Interest Led Learning When Your Child Is “Behind”

We follow an interest-led learning approach in our homeschool for all kinds of reasons. For starters, this approach works really well for us. Interest-led lessons and unit studies give us the opportunity to meet our daughter where she is and make the learning journey fun for her along the way. 

Plus, interest-led learning is a great way to help children progress. Whether they are struggling or not retaining information well, interest-led learning can make all the difference. Keep reading to learn more about how you can use interest-led learning in your homeschool when your child is behind in their curriculum.

Interest-led learning is a great way to help children progress. Let me show you how to do interest led learning when your child's behind.

Why Interest Led Learning Works So Well In Our Homeschool

Here at Waldock Way, we are big on interest-led learning and there are lots of reasons why. One of the reasons we homeschool is our deep desire to be lifelong learners and leave no question unanswered. We want our daughter to love learning and we want to learn alongside her too. 

Interest-led learning gives us a unique opportunity to not only learn with our daughter but learn about her and connect with her on a deeper level. We get to explore Emily’s passions and interests through our lessons and unit studies, broadening our own horizons right beside her.

Focusing on interest-led learning also helps us to meet Emily where she is. We follow her lead. I find the resources and present her with them. Sometimes I strew them, incorporate them into a morning or bedtime basket, or use videos and online classes

Then, Emily gets to choose how many books to read or activities to do. I don’t push her to do more. She decides whether to do one book or 50 books. You can’t drive someone else’s passion, so I don’t try to push her in that direction any further than she wants to go.

We like to use resources in our homeschool, but we don’t necessarily follow a prescribed curriculum from page 1 to page 100. Instead, we pick and choose what we need and want to learn following our child’s lead. Doing this allows us to meet our learning goals without feeling like we are falling behind, need to catch up, or aren’t getting everything in. 

For example, recently interest-led learning taught us way more than I ever knew about vultures. They broke into our trash and watching them cavorting in our yard was really interesting for Emily. She asked a question: “What is a group of vultures called?” Since we don’t leave questions unanswered, we set out to discover the correct term. By the end of the day, we had learned a lot! 

Following these interest-led rabbit holes has taught us all kinds of things! Also, it has helped to foster a deep love of knowledge and learning in our daughter and that’s priceless.

Can You Still Incorporate Interest-Led Learning If Your Child Is Behind

Following your child’s interests down rabbit holes filled with learning isn’t just something you can do with gifted kids or kids who are academically advanced. Interest-led learning is something you can incorporate with children of all ages and abilities, no matter where they are in their learning journey.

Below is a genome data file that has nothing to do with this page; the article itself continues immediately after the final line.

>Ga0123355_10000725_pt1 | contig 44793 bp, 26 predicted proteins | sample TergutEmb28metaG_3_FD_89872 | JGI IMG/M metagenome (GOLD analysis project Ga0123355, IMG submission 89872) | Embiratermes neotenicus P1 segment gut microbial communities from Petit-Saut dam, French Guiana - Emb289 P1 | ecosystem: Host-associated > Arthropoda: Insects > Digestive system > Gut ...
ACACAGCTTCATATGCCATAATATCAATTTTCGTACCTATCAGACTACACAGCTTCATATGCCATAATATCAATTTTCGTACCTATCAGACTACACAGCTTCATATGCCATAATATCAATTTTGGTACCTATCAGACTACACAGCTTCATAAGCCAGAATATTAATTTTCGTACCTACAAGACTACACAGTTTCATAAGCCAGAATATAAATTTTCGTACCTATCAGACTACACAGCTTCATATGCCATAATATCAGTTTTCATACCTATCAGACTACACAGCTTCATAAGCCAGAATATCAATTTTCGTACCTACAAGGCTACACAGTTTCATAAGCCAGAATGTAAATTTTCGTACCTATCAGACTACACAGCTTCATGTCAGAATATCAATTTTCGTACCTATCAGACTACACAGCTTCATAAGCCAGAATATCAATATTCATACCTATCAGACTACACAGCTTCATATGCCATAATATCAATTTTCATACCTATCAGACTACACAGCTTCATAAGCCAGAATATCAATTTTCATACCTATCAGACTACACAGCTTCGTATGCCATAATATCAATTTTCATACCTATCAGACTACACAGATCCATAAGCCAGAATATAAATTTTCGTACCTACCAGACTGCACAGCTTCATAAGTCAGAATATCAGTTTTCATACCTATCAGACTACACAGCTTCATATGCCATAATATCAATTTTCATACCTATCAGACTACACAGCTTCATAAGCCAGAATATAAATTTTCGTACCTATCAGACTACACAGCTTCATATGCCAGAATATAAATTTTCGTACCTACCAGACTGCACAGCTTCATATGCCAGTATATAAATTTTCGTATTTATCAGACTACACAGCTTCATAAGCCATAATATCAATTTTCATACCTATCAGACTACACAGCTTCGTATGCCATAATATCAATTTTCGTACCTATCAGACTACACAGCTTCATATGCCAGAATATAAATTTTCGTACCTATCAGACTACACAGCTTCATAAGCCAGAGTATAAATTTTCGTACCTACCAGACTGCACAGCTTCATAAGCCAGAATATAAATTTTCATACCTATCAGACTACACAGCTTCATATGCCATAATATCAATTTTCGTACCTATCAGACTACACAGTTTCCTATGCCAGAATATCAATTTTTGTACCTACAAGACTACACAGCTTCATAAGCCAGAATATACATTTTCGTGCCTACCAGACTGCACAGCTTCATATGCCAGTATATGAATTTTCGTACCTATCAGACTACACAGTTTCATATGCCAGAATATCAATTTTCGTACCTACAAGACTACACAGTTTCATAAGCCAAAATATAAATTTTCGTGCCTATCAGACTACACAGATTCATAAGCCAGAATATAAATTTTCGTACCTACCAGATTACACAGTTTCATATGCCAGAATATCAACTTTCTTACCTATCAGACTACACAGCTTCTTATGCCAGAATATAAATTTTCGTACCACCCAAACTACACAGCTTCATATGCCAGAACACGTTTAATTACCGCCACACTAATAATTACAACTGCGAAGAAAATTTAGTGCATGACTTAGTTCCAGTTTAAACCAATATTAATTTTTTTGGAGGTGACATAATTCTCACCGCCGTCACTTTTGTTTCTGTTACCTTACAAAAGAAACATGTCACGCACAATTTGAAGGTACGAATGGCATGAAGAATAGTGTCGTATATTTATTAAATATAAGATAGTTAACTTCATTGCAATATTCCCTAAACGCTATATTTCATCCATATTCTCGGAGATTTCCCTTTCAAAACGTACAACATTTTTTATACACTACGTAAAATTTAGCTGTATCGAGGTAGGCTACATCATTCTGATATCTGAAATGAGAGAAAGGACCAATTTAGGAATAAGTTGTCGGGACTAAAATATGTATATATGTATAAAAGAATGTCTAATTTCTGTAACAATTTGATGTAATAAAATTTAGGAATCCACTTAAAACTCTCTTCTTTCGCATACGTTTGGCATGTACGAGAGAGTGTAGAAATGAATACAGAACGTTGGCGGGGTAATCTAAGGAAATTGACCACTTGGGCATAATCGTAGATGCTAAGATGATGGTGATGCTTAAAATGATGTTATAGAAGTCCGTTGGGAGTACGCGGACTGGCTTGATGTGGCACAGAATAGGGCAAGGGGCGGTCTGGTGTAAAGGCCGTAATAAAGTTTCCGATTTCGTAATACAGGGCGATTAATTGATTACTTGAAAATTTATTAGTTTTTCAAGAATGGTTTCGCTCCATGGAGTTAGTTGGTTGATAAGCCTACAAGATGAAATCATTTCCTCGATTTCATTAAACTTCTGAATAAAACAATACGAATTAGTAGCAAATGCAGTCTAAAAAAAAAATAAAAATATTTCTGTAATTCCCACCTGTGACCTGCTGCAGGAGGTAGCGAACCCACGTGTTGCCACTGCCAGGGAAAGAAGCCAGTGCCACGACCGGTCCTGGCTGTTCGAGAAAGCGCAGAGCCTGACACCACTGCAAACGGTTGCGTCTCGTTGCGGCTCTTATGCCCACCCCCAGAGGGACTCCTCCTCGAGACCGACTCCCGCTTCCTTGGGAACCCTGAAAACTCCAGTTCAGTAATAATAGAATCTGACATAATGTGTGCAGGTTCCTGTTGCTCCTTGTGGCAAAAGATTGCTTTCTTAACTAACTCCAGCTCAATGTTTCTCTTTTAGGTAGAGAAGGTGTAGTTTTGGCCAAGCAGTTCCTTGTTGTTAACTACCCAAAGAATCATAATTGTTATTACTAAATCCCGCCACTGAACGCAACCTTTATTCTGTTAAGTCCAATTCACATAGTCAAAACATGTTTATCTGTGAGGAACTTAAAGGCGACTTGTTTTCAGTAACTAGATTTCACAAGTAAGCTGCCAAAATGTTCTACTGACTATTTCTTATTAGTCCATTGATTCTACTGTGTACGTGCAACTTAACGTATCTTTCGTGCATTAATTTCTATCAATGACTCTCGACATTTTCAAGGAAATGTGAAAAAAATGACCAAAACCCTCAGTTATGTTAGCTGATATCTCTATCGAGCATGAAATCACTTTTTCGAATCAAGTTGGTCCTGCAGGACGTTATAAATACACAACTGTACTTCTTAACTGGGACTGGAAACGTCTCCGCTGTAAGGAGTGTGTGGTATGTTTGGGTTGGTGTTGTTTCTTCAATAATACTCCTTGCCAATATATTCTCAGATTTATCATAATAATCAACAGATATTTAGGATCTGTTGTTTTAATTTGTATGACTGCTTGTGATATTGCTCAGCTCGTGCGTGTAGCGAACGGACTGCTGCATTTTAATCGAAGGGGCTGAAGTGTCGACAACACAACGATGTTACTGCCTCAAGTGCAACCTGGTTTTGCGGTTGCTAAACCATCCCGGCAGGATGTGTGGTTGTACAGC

Yes, you can still incorporate interest-led learning opportunities in your homeschool even if your child is “behind.” First of all, there is no “behind.” That’s the beauty of homeschool. Our kids don’t get behind because we can slow down and dive deep when we need to or speed up if we wish. Homeschooling allows us to meet our kids where they are and help them build and learn from wherever that may be.

If you’re worried about meeting certain goals, check out my skills checklist. It’s not a rule book to follow strictly, just a helpful guide to put your mind at ease for those moments when you’re feeling like you might not be meeting your curriculum or homeschooling goals. 

Remember, it’s totally normal for kids to progress in different areas at different times. Every child is different, with their own strengths and their own challenges. In fact, in my experience interest-led learning is a great way to get reluctant learners excited about lessons. Sometimes that’s all it takes to get kids back on track.

Interest-Led Learning Actually Helps Children Progress

Our daughter Emily really struggled with math. She didn’t retain the information well and it became a battleground for us. I love math and we often butted heads. Finally, I backed off.

I decided to do nothing but play math games for a while. This went on for quite a while. Emily loves games and she was always interested in playing her favorites and trying new games too. 

I let her interest in games lead the way. I chose games that built on the math skills I wanted her to learn and practice. Before I even knew what was happening, she wasn’t just understanding the math, she was loving it! In the end, Emily was asking to do math. It was a big win for our interest-led homeschooling approach.

There Is No Behind In Your Homeschool

If you get nothing else out of this article, please know that there is no “behind” in your homeschool. One of the most beautiful aspects of homeschooling is that our children can’t really get “behind.” Instead, we have the opportunity to meet them where they are and work with them 1:1 to develop the skills they need to move forward in their learning journey.

Remember, sometimes we have to take a step back to move forward. Learn from my example and don’t be afraid to hit the pause button as I did with math. Find your child’s interest and start there. After all, an interested kid is more likely to learn, be successful, and have fun doing it too.


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